For the last eight years, the state of Connecticut has wrestled with the question of whether horses are naturally mischievous or vicious. To the relief of horse owners and handlers of horses, the decision was made that domesticated horses are not wild animals, and as such are not “inherently dangerous.” Whew!
The case started in 2006 when a horse named Scuppy bit a 2 year old boy on his cheek. Read more about the case here.
In 2010, a Connecticut appellate court ruled that all horses, as a practical matter, are wild and are a species naturally inclined to do mischief or be vicious. This did not bode well for horse owners, boarding facilities or handlers. A ruling like that would drive insurance coverage through the roof and would most likely make it impossible for riding schools or boarding facilities to operate.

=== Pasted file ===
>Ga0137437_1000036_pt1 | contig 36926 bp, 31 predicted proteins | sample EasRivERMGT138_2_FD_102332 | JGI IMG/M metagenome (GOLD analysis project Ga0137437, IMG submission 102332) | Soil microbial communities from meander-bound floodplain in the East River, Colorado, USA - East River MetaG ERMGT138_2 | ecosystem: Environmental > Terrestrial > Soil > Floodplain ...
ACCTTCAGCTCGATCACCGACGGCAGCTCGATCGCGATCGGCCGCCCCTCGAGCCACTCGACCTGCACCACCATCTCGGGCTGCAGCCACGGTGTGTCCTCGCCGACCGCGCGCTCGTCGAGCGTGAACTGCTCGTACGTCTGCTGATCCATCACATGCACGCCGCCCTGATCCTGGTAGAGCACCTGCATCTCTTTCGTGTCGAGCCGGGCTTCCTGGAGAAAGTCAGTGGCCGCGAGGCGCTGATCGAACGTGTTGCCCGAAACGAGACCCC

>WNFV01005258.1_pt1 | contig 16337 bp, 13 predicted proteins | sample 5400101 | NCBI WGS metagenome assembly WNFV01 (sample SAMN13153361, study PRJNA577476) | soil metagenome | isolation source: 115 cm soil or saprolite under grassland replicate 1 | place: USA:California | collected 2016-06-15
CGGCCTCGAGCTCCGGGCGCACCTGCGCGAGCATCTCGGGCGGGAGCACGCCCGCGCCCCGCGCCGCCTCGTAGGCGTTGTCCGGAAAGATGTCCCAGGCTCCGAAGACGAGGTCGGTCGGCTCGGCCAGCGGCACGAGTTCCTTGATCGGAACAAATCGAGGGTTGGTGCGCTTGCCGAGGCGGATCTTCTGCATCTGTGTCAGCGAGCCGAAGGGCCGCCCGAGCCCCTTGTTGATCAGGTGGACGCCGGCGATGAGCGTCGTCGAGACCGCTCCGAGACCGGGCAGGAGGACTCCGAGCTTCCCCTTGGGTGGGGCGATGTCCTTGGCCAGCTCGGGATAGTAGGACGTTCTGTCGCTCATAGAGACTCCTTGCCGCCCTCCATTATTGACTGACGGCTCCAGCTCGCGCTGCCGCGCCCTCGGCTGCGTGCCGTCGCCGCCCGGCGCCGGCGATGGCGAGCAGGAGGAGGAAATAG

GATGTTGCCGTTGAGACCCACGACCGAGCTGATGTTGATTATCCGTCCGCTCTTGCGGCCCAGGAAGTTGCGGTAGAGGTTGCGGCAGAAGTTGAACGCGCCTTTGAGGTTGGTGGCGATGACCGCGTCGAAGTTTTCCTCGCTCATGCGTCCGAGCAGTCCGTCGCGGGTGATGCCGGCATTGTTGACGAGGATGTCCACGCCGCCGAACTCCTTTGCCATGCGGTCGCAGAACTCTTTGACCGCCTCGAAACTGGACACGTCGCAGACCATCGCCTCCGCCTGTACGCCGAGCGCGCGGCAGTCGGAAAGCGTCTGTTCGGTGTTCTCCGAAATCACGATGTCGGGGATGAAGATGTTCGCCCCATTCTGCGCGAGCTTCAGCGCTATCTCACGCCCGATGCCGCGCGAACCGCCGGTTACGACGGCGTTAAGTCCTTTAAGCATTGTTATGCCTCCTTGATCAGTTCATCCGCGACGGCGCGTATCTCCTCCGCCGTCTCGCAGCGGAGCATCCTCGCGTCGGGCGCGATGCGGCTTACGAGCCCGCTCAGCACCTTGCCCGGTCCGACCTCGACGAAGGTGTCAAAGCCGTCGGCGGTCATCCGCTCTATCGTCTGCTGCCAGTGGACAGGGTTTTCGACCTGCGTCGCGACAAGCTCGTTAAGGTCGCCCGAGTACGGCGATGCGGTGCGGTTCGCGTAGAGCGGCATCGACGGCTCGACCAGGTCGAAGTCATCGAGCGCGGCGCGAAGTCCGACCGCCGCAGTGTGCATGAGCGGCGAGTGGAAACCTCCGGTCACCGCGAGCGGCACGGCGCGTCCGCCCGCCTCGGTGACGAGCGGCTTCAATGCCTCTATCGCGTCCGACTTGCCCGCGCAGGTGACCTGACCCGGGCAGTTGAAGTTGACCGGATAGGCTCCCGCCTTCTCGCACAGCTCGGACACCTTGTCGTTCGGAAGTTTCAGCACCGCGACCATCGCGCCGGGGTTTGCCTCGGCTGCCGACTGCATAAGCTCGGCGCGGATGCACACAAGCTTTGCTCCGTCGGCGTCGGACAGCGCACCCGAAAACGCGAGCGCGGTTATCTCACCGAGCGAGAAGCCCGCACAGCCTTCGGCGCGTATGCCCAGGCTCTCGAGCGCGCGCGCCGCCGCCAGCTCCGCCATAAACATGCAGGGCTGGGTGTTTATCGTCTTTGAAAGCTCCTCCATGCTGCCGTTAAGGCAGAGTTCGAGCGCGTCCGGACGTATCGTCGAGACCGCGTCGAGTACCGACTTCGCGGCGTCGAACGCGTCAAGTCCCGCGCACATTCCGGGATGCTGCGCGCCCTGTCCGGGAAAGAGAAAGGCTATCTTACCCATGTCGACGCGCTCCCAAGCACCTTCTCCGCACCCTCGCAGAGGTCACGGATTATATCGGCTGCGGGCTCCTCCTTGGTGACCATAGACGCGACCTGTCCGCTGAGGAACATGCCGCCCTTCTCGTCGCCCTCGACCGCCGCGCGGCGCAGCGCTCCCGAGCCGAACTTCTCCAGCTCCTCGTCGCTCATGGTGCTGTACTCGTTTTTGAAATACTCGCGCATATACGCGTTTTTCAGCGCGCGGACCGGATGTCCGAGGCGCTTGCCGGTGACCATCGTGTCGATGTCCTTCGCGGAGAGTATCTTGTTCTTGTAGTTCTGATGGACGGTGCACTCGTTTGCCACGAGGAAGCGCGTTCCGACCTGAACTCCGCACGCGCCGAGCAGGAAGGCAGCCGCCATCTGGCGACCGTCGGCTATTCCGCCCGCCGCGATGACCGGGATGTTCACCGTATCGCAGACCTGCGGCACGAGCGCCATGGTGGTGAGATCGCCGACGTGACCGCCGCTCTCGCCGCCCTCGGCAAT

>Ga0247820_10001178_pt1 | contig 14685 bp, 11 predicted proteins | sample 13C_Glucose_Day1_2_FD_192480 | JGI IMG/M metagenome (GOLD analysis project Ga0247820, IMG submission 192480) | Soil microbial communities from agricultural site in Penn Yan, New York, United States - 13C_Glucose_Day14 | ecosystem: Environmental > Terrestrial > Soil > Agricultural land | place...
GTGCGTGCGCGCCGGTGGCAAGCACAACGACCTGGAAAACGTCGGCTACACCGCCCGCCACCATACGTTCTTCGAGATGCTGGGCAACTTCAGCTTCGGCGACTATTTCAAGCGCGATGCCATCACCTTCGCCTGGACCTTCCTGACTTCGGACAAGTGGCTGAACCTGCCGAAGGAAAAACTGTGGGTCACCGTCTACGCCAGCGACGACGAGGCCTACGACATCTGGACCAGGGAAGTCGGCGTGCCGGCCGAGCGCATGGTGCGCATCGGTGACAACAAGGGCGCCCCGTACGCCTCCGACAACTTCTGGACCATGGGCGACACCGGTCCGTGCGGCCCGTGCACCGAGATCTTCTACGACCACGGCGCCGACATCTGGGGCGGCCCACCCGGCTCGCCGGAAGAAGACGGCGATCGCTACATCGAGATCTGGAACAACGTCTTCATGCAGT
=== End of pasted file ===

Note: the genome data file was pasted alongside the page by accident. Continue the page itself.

Happily, Governor Dannel Malloy introduced legislature designed to protect horse owners — and the state’s $3.5 billion agriculture industry — by clarifying into law that domesticated horses are not wild animals and are not “inherently dangerous” and that civil cases involving domestic horses that bite need to be settled on an individual basis.